2.  So what was different about Greensill Capital?

3.  What’s the wider impact?

  • Most pressing, Greensill is no longer originating new Supply Chain Financing: any of its clients reliant on this is now facing a working capital crunch, with maybe 50,000 jobs at risk.
  • Any business relying on Supply Chain Finance might need to wean themselves off this, as did Mitie a few years ago (incidentally Mitie’s analysis of “Total Financial Obligations” debt-like items is exceptional – see p11 here).
  • Greensill’s main client GFG Alliance is a very opaque family-owned group of steel businesses controlled by Sajeev Gupta and which employs 35,000 globally and 5,000 in the UK.  GFH has been very reliant on Greensill to fund its rapid expansion, with some estimates of almost £2bn being advanced by Greensill to GFG for acquisitions.  In 2019, GFG struggled to sell $375m of high yield debt at 12% so replacing Greensill will be difficult – and Greensill recently solidified a pledge over GFG’s UK business.  Anyone up for a challenge can apply for an internal audit job at GFG here.
  • GFG / Gupta also owns a UK bank called Wyelands, which the Bank of England this week forced a £75m equity injection and required all retail depositors to be repaid, after reports the bank was largely financing GFG – this is an unprecedented move by the BoE.
  • Other big clients of Greensill include Telstra, CIMIC, Bluestone Resources, Nokia, General Mills, Astra Zeneca, Newell, Henkel.  Full details here.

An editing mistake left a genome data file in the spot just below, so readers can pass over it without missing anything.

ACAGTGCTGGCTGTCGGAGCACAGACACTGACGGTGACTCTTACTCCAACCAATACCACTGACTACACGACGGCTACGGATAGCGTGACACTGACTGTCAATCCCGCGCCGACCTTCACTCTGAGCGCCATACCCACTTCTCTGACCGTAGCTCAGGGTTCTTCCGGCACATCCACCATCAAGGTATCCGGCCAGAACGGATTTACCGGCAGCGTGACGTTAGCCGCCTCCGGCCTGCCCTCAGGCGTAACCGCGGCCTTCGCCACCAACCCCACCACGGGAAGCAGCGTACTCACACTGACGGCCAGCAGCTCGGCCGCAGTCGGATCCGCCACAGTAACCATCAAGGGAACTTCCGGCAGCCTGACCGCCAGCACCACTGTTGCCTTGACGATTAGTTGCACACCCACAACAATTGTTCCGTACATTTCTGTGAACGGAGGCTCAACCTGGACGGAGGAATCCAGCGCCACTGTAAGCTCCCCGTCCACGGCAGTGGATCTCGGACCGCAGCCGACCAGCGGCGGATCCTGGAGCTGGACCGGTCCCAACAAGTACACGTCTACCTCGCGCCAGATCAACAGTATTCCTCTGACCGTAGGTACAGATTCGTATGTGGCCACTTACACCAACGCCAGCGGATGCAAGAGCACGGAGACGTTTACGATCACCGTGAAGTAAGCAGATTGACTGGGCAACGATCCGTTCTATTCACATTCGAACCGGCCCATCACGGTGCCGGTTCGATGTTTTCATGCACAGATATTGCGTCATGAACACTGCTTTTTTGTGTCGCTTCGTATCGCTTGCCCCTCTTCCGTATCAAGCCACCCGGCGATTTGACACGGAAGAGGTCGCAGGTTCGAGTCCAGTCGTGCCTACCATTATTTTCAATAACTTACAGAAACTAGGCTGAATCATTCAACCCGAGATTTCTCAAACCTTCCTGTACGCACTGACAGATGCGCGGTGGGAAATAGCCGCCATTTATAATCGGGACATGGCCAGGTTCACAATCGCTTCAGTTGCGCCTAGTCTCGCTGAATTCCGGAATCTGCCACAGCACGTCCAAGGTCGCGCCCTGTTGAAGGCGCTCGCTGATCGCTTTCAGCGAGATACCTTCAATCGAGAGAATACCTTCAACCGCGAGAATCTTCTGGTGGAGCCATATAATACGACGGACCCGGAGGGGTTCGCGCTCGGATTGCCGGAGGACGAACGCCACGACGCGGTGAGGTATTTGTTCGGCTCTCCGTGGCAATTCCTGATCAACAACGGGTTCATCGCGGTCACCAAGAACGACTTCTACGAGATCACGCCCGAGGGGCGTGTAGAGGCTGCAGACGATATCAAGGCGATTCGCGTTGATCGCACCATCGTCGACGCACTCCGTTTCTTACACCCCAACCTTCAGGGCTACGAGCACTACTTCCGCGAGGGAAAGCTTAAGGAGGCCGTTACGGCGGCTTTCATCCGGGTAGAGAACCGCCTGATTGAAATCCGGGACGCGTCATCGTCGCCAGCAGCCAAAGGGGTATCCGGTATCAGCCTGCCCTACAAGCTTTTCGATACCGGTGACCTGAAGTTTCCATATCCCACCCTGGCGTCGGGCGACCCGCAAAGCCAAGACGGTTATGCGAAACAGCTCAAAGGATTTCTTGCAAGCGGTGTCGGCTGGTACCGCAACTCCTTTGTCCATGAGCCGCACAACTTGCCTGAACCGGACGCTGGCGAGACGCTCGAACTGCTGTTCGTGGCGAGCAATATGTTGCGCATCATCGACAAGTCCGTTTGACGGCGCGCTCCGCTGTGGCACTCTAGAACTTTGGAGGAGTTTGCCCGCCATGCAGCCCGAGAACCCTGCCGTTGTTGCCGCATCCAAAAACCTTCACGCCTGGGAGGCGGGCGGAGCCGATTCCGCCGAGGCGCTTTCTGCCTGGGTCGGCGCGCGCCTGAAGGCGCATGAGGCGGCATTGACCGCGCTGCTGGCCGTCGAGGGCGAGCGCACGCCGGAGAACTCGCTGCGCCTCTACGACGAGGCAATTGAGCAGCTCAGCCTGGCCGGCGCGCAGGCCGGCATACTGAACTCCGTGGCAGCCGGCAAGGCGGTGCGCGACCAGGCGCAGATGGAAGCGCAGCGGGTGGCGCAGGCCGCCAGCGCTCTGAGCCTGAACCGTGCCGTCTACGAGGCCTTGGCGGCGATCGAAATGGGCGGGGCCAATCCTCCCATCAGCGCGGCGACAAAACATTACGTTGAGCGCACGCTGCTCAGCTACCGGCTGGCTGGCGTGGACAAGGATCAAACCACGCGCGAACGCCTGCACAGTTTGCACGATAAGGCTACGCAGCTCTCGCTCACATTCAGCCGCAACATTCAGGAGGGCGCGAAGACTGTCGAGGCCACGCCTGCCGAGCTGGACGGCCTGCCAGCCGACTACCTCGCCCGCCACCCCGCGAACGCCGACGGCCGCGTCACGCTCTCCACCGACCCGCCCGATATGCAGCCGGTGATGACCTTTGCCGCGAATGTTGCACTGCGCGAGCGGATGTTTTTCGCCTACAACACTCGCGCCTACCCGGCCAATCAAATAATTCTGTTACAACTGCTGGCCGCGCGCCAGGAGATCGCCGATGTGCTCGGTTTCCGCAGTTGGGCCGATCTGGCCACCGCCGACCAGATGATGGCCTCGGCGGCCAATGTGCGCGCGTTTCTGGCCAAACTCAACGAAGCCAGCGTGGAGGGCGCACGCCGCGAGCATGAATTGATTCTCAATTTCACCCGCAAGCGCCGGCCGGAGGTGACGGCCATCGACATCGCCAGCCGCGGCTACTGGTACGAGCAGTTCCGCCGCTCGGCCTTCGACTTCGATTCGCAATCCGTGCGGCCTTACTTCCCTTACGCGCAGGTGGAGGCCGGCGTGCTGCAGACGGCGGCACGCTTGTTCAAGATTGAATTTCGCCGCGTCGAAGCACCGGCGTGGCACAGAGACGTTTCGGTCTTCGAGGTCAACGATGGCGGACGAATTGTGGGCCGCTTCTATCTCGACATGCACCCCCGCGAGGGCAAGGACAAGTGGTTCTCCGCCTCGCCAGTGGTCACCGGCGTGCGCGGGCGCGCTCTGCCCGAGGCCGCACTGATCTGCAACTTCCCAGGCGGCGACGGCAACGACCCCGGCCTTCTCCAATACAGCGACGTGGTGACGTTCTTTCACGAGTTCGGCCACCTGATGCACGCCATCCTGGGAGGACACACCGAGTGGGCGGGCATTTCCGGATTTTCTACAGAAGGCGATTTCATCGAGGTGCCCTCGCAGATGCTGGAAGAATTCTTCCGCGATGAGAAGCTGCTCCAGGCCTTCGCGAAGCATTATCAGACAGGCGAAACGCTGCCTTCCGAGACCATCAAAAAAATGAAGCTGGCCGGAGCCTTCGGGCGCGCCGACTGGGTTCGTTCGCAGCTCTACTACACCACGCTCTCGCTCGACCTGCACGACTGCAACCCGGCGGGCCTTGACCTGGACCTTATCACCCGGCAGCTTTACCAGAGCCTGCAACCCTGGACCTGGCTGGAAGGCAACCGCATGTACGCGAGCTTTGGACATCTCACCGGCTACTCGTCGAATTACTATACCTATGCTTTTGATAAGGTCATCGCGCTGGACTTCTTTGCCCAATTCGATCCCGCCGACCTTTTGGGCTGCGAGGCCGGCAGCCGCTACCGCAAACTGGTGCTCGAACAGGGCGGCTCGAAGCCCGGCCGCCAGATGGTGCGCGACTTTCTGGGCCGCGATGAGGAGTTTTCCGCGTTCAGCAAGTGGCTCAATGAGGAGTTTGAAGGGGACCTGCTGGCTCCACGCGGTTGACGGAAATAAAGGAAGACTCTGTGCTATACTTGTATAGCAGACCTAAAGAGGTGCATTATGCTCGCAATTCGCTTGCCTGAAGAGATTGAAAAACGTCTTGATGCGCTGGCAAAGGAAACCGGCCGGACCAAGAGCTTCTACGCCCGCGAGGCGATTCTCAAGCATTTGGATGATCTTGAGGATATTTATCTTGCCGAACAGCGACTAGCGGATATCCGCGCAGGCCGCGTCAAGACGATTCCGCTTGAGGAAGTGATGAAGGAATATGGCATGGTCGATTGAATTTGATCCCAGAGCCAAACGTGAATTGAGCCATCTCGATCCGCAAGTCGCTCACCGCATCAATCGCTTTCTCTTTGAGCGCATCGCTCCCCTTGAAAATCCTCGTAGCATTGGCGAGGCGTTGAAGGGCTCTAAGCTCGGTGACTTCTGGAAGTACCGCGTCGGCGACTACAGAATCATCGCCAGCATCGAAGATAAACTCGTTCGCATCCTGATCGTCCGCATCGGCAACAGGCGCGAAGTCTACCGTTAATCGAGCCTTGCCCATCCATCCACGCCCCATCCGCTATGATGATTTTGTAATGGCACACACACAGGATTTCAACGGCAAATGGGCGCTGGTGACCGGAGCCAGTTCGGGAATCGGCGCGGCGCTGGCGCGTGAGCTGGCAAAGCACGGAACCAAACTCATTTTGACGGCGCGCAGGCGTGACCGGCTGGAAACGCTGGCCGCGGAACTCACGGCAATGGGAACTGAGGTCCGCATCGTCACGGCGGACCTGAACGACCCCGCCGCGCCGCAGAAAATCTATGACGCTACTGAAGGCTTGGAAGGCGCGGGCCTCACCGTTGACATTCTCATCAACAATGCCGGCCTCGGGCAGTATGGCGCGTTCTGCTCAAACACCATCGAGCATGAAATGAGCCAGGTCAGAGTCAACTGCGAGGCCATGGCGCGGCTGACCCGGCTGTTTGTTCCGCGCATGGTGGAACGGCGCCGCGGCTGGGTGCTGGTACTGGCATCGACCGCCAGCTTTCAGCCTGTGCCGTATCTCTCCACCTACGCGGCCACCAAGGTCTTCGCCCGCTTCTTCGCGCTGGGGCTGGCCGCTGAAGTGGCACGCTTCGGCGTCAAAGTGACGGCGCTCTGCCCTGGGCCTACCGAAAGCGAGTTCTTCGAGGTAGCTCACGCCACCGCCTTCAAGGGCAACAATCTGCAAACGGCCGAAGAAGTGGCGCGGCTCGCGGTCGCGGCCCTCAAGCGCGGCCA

• Plenty of accounting red flags: changing year end dates, imbalance between size of business and its auditor, churn in directors.
  • All in all, it’s not an unusual story: sub-prime borrowers looking for funky and off-balance sheet financing which boosts free cash flow metrics, investors happy to pick up small amounts of income hoping that they won’t be hit on their large guarantee, financial innovation which seems mainly focused on avoiding regulation, and politicians willing to lend their name for a fee.

UK debt financings this week:

  • Restaurant Group agreed terms for new loans with its banks (£120m) and a subordinated loan with an as-yet unnamed investor / lender for £380m – more details to follow.
  • McColl’s added 1 year to its term loans agreed last year, pushing maturities to Feb-2024, as well as amending covenants and delaying amortisation.
  • Blackstone’s Bourne Leisure borrowed the largest ever unitranche loan of £1.8bn, provided by Starwood, Blackstone and Apollo at L+550bp.
  • Aggreko: TDR Capital and I Squared Capital’s £2.3bn buyout is being backed with £700m TL and £1bn of senior secured bridge loans.
  • Diamond Transmission Partners raising a £1.1bn project financing for an electricity transmission link to the 1,218MW Hornsea 1 offshore wind farm in the UK.
  • Western Power Distribution £350m credit facility.
  • ICG Enterprise agreed a €200m RCF, replacing its existing €176m RCF. 

Mike Beadle

Managing Director, Debt Advisory